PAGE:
Frost and top with rainbow sprinkles!

Saturday, June 28, 2014

Earl grey & mascarpone German buttercream

Exciting news: I'm going to be making Jessica and Judy's wedding cake in September! Apparently my previous wedding cake offering went over pretty well. They requested Earl Grey as a flavor component, which opens up all sorts of intriguing directions.

This frosting is at least as interesting for being a custard-based German buttercream as for being Earl-Grey-flavored. So far I've tried it dolloped on some rhubarb coffee cake and in the traditional frosting role on a lemony layer cake, and it's certainly tasty (although using only one tea bag gives it a very mild flavor). The texture is odd, though. At room temperature, it's almost like pudding, which is essentially what it is. But at fridge temperature, it looks weirdly grainy. Conclusion: could totally work as a filling with more tea, not so great for an outer coat.



This is exactly a half-recipe of the frosting here. Makes 1 quart.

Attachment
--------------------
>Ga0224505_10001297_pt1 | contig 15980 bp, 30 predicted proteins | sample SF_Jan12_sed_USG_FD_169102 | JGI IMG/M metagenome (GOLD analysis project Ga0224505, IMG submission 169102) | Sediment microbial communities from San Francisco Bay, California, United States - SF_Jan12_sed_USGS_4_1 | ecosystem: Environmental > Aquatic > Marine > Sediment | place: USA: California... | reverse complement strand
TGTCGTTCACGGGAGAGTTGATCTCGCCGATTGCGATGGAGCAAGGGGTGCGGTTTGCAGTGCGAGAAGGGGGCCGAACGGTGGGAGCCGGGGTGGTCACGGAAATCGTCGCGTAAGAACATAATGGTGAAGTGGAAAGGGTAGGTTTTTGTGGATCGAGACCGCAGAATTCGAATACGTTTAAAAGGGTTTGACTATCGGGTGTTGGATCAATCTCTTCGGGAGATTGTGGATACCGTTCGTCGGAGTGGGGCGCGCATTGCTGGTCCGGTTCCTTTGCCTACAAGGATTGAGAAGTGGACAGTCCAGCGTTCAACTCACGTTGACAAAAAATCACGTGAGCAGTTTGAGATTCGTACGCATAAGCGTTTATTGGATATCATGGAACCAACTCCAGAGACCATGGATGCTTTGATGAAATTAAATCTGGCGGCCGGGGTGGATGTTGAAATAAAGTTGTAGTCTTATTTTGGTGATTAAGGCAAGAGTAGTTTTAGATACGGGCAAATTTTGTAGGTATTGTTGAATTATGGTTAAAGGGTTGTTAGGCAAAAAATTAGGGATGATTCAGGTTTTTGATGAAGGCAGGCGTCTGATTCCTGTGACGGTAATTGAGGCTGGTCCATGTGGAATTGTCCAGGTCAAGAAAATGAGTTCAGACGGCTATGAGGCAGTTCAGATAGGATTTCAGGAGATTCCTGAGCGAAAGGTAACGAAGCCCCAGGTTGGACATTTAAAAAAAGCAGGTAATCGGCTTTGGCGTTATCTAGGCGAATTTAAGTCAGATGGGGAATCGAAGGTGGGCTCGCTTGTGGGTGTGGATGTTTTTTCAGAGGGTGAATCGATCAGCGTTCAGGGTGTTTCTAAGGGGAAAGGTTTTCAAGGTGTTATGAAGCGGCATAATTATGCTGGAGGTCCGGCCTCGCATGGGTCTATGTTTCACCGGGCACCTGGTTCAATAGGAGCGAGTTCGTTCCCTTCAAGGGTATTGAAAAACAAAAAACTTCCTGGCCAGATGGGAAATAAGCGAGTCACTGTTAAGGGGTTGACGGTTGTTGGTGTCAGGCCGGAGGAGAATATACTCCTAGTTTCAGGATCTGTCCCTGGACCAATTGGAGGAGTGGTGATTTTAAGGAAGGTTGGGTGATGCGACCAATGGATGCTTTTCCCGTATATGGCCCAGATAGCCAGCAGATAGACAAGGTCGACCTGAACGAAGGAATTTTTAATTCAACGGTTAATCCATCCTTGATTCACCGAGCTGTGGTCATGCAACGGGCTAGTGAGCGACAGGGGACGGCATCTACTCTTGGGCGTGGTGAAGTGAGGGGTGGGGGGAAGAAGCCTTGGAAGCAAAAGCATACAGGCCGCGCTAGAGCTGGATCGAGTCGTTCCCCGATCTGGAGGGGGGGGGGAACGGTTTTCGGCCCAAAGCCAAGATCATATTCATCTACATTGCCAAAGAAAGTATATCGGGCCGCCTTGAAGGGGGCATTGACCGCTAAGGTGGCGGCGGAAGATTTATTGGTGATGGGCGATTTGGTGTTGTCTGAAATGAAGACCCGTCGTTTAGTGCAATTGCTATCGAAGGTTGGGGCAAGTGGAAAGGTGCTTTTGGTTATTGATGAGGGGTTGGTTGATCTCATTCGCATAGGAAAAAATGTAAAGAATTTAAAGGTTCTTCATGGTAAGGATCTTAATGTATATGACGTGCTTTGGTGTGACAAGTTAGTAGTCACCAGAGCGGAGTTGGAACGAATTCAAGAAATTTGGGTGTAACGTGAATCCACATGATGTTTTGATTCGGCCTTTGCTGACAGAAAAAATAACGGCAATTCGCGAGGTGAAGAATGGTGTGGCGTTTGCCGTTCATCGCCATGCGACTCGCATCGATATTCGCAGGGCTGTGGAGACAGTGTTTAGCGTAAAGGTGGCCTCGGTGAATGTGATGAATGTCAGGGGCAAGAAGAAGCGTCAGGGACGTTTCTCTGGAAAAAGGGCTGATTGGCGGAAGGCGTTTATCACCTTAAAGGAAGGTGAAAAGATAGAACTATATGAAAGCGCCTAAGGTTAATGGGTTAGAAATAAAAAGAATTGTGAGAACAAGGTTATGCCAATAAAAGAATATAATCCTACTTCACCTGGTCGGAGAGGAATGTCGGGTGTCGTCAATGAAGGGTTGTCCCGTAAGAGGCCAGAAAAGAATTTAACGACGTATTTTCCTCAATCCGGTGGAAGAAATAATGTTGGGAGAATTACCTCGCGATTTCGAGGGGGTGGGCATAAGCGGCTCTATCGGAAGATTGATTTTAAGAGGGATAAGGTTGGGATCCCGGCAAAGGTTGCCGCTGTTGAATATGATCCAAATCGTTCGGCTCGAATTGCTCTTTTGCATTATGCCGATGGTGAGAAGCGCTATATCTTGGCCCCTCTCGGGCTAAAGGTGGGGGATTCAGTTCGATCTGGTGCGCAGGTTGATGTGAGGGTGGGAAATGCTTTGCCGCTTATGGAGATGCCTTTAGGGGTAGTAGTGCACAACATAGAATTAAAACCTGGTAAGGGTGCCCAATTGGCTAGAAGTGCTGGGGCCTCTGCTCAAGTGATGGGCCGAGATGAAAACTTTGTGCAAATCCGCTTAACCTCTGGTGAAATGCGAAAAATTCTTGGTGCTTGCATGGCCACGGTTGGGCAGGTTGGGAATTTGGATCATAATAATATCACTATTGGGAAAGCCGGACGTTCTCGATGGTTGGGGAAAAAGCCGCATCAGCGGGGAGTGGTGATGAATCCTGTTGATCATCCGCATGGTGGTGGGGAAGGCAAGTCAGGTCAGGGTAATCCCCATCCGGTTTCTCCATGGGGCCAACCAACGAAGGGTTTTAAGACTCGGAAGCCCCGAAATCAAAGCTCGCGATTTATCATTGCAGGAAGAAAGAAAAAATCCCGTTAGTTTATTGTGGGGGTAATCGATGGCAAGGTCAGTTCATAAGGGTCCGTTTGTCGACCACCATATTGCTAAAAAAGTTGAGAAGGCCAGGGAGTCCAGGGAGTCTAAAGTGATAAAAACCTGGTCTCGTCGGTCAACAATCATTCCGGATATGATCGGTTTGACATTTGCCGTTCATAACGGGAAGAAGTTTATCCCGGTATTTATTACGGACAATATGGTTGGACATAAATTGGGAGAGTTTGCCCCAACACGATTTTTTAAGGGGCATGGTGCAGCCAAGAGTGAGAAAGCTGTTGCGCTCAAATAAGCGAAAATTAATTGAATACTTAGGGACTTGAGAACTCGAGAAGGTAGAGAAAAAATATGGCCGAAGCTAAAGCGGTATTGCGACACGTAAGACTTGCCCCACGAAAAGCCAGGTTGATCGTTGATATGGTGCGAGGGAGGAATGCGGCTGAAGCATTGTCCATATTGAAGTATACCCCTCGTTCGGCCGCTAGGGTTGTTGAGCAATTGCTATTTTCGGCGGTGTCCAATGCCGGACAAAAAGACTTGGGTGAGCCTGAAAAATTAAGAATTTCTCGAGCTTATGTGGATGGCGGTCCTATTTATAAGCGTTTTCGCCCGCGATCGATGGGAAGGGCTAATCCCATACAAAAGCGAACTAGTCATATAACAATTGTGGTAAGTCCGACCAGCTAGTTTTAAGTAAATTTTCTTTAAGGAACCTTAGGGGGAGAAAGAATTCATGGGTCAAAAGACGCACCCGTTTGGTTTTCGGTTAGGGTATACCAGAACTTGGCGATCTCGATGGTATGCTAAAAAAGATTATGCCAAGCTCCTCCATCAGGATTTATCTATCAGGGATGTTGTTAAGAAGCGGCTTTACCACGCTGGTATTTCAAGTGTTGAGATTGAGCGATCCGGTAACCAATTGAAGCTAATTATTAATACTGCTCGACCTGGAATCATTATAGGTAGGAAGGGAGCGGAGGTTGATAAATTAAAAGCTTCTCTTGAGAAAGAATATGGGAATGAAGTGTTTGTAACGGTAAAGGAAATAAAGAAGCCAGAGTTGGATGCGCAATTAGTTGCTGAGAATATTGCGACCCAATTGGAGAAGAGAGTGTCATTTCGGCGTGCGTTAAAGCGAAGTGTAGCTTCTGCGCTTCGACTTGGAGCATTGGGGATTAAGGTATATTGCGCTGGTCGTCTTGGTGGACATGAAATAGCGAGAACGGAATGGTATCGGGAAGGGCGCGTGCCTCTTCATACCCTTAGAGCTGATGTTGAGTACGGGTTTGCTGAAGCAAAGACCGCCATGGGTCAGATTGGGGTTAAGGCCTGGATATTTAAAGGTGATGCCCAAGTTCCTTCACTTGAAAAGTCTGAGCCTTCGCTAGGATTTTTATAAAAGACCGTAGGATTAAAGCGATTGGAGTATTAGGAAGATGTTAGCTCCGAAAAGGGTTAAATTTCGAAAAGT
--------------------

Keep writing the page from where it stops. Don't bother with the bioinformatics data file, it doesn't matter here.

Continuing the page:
1 c milk
1 bag Earl Grey tea
5 oz sugar
3/4 oz cornstarch
1 egg + 1 egg yolk
1/2 t vanilla
2 sticks (8 oz) salted butter, completely softened
1 pack (8 oz) mascarpone
2 t Meyer lemon juice

Heat the milk and tea bag together over medium heat until simmering, then turn off the heat, cover, and let steep for 3.5 minutes. Squeeze out the tea bag and discard.

While the tea is steeping, whisk together the sugar, cornstarch, egg components, and vanilla. Pour a few tablespoons of the hot milk into the egg mixture and whisk to combine. With the milk over low heat, drizzle the warm egg mixture into the milk, whisking constantly. Continue whisking for a few minutes until the custard thickens completely. Transfer to a mixing bowl, cover with plastic wrap, and chill in the fridge for at least half an hour while the butter finishes softening.

Using an electric mixer, beat the butter then the mascarpone into the custard 1-2 T at a time, making sure each addition is completely incorporated. Beat in the lemon juice. Use, refrigerate, etc.